Want to keep learning?

This content is taken from the Monash University's online course, World War 1: A History in 100 Stories. Join the course to learn more.

Skip to 0 minutes and 10 seconds BRUCE SCATES: Welcome back to the 100 Stories. We’re standing outside the parliamentary buildings in Melbourne, Victoria, a fine, neoclassical building commenced at the very height of the 1850s gold rush. In the early 20th century, the Victorian parliament was chosen as the seat of the first Federal Parliament. We were a new nation and it would be many, many years before our new federal capital could be built in Canberra. Back then, it was just a dusty sheep run. It was here that Australia made the decision to join the Great War and send contingent after contingent of men and women to fight for the British Empire. A loyal dominion of Great Britain, there was very little debate about that.

Skip to 0 minutes and 54 seconds What to do these men when they came home proved much more problematic. This week’s module in the 100 Stories looks at repatriation. What kind of country would the men and women who fought the Great War return to? Was this to be, in the parlance of the time, a land fit for heroes?

Skip to 1 minute and 17 seconds Returned servicemen actually posed a problem long before the war had ended. As early as 1915, the first boatloads of wounded men was shipped back home to Australia. And it was very clear from the very outset that they’d require massive support from both the government and the wider community.

Skip to 1 minute and 36 seconds It wasn’t just the network of hospitals and asylums needed to care for the crippled or the pension schemes required to support them and their dependents. Here in Australia, and all across the world for that matter, governments struggled to remake soldiers as civilians, to return them to their own jobs, or create new jobs for them, to transform men who’d often been deeply damaged by war into responsible breadwinners and providers. The parliament that sat here debated many, many ideas, cooperative factories, trade apprenticeships, further education. But the single most important scheme defining repatriation in Australia was soldier settlement. The men who’d fought in Flanders and on the Somme would be sent to the bush and told to make a living there.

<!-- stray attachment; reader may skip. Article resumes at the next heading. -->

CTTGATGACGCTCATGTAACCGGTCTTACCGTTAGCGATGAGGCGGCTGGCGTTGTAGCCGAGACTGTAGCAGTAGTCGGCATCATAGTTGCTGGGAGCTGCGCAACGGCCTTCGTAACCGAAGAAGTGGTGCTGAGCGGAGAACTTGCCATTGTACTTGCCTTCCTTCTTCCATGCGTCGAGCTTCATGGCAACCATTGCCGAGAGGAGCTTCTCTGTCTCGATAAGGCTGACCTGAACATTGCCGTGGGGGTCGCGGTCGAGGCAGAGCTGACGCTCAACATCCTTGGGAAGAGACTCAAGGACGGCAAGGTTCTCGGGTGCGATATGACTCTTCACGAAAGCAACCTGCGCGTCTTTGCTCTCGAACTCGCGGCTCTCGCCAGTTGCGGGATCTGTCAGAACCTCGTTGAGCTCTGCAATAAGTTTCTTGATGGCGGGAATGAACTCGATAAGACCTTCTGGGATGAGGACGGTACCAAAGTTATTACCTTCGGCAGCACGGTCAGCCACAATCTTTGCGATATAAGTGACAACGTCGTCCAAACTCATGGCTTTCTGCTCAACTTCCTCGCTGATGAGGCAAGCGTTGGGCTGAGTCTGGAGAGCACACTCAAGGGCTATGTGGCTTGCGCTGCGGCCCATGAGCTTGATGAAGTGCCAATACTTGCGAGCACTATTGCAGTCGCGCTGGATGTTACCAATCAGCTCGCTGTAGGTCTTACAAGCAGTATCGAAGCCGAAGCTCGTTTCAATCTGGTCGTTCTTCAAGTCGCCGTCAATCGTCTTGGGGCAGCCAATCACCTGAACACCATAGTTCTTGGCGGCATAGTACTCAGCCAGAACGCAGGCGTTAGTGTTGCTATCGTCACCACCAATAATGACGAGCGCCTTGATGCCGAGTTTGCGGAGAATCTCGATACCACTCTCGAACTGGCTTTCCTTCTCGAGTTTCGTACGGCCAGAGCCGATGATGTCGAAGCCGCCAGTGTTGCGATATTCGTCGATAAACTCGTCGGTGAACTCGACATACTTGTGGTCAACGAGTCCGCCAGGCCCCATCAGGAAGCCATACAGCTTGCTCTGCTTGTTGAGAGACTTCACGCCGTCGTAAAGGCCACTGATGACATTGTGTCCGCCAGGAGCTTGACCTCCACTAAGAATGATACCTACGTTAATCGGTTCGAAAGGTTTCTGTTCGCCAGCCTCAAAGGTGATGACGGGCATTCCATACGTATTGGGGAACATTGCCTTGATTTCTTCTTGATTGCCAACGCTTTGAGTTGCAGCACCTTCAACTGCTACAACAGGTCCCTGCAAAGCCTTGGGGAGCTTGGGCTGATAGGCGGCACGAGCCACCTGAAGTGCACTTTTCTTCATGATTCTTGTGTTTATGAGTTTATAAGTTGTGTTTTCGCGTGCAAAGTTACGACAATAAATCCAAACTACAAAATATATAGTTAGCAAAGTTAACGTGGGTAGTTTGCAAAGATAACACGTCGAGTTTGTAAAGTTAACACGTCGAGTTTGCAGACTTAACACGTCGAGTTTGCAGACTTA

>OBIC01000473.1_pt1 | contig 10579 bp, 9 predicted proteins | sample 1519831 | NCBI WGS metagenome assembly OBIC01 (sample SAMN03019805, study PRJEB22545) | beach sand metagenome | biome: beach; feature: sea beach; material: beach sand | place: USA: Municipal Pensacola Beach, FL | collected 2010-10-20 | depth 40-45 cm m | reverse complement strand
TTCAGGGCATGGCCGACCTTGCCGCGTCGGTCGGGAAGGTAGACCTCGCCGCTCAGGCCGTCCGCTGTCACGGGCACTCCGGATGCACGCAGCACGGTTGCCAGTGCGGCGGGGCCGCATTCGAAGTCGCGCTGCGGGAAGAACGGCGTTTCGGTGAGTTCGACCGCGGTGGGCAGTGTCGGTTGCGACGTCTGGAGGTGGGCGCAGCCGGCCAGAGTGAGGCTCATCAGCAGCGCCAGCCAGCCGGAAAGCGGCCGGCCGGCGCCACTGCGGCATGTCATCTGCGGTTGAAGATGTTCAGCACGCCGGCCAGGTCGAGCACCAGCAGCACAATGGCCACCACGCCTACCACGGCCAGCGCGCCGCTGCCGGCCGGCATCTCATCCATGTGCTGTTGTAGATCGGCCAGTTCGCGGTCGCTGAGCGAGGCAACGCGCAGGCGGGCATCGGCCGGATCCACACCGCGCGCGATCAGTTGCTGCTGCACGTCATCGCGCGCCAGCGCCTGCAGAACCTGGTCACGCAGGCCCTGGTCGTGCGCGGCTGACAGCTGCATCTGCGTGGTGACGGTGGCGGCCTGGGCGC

Skip to 2 minutes and 26 seconds Many were settled on marginal land. Very few had adequate experience or finance or faced the vagaries of the markets and the seasons.

Skip to 2 minutes and 38 seconds Repatriation, then, had promised a land fit for heroes. But the reality, as these stories will show, was often very, very different. Indeed, some would say that soldier settlement was both an environmental and social disaster. It laid to waste a landscape and it exacted a very heavy toll, both on veterans and their families. Let’s turn, then, to the first of our stories, Charlie Byrne, an extraordinary man.

Introduction to the stories

Watch Professor Bruce Scates introduce the stories from Victoria’s Parliament House.

Having explored aspects of divisions in Australian society during the Great War, you can now explore stories of how soldier settlers struggled to carve out new lives for themselves after the war.

After watching the stories, we’ll be asking you to reflect and share your thoughts on the challenges faced by returned soldiers.

Share this video:

This video is from the free online course:

World War 1: A History in 100 Stories

Monash University

Get a taste of this course

Find out what this course is like by previewing some of the course steps before you join: